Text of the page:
This is an odd situation in that the spokespersons for both communications companies were themselves not sure of how toll charges relate to answering machines until they had checked with their technical people.
Here's how it works: You call a number serviced by an answering machine (and they can be set to respond on anywhere from the first ring to the fifth). About "2 to 3 seconds" before the ringing stops and the pause indicating that the machine is about to respond, there is a distinct click on the line. This is described by Victor Bhoot, a technical coordinator for Panasonic's technical training department, as "a plunger in the relay making contact with the cassette player." And this is when the telephone company's meter starts running.
(In the interest of such lofty research, we armed our own answering machine--which is set to answer on the third ring--left the house and, equipped with a stopwatch, called our own number from a pay phone. The phone rang twice completely and then, 12 seconds after the first ring had begun, there was a very noticeable click which, frankly, I had never noticed before. About 2 more seconds elapsed--while the phone was still ringing--before the ringing stopped and a silence of about 2 more seconds indicated that the recording tape was running, but our message hadn't yet come through. I repeated the experiment, hanging up instantly when I heard the click--my coin was not returned.)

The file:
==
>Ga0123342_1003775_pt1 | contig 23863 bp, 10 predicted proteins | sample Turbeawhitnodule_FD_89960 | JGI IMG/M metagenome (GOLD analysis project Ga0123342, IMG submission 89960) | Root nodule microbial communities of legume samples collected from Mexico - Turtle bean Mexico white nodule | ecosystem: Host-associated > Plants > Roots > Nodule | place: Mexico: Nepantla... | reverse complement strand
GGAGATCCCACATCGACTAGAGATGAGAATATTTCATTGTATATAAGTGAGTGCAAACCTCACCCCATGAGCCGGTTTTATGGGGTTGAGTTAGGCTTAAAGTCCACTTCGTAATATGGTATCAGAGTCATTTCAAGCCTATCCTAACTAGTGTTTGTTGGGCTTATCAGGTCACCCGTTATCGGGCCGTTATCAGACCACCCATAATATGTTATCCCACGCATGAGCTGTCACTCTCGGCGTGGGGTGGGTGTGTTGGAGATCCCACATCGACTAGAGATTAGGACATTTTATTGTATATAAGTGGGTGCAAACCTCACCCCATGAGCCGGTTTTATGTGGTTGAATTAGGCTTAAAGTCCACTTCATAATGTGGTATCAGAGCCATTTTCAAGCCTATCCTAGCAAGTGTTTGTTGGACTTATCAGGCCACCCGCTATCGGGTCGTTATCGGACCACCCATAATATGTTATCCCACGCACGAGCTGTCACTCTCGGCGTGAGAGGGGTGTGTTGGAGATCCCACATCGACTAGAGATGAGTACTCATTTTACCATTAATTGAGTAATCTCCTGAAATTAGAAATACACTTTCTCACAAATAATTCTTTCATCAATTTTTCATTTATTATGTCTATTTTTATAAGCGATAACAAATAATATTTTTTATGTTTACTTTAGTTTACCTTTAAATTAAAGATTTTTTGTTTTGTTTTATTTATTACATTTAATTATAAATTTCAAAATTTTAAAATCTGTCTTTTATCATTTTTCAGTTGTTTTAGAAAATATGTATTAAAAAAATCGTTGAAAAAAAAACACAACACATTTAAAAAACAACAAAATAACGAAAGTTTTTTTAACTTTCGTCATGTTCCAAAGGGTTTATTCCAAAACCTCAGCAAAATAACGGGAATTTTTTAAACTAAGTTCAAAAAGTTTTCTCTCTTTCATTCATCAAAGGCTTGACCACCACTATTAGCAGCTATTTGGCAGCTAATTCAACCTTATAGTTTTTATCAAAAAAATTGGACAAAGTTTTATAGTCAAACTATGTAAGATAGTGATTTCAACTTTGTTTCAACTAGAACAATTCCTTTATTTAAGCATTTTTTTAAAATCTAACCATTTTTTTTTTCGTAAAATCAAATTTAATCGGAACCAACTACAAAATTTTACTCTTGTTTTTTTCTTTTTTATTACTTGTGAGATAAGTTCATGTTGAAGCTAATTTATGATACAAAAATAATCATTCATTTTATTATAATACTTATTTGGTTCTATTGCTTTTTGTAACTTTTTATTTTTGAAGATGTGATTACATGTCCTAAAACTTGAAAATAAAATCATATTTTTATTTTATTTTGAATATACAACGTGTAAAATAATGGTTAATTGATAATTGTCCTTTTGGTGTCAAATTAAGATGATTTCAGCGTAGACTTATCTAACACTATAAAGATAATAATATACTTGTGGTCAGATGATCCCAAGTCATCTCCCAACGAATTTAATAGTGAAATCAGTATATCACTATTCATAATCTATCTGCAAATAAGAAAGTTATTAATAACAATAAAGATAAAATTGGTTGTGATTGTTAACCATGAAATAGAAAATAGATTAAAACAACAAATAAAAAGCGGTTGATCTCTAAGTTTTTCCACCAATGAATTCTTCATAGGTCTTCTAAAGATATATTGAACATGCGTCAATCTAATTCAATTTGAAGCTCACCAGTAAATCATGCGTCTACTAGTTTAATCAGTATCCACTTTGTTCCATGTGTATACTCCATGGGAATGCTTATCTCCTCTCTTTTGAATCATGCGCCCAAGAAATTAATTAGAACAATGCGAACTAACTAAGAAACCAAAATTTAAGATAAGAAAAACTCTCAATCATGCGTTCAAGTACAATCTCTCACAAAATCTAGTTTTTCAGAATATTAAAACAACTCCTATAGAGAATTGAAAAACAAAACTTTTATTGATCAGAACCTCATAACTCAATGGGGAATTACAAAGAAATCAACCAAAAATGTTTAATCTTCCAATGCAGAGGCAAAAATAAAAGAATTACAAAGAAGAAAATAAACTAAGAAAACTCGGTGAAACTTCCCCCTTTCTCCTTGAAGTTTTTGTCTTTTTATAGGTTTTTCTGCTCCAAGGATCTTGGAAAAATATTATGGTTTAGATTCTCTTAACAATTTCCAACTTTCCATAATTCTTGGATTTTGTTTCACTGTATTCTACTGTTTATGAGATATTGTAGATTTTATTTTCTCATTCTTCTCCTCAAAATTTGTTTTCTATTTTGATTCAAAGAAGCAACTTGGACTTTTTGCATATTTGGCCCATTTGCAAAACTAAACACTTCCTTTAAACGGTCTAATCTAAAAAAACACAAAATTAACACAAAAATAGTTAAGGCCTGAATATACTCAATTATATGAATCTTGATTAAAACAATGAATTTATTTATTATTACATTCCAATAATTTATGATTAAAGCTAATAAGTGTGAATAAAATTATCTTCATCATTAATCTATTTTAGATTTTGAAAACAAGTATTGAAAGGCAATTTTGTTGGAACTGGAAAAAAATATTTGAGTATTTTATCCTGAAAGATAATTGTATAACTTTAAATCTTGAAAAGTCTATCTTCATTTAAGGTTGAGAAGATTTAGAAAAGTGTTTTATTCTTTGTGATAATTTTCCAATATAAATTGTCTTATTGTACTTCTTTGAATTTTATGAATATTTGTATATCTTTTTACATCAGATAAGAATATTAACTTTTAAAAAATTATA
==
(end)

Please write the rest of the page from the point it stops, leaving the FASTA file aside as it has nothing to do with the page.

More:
"I think that a lot of people have this misunderstanding," said Liz Morris, a public affairs spokesperson for AT&T;, "that if they hang up while the phone is still ringing, the call hasn't gone through. Actually, the recording machine has been triggered at the instant that click takes place, but in many cases the caller is in the process of hanging up and doesn't have the phone at his ear, and so he doesn't hear the click."
And Fran Zone, the senior manager of public affairs for MCI in San Francisco, confirms that MCI operates the same way.
Trouble at First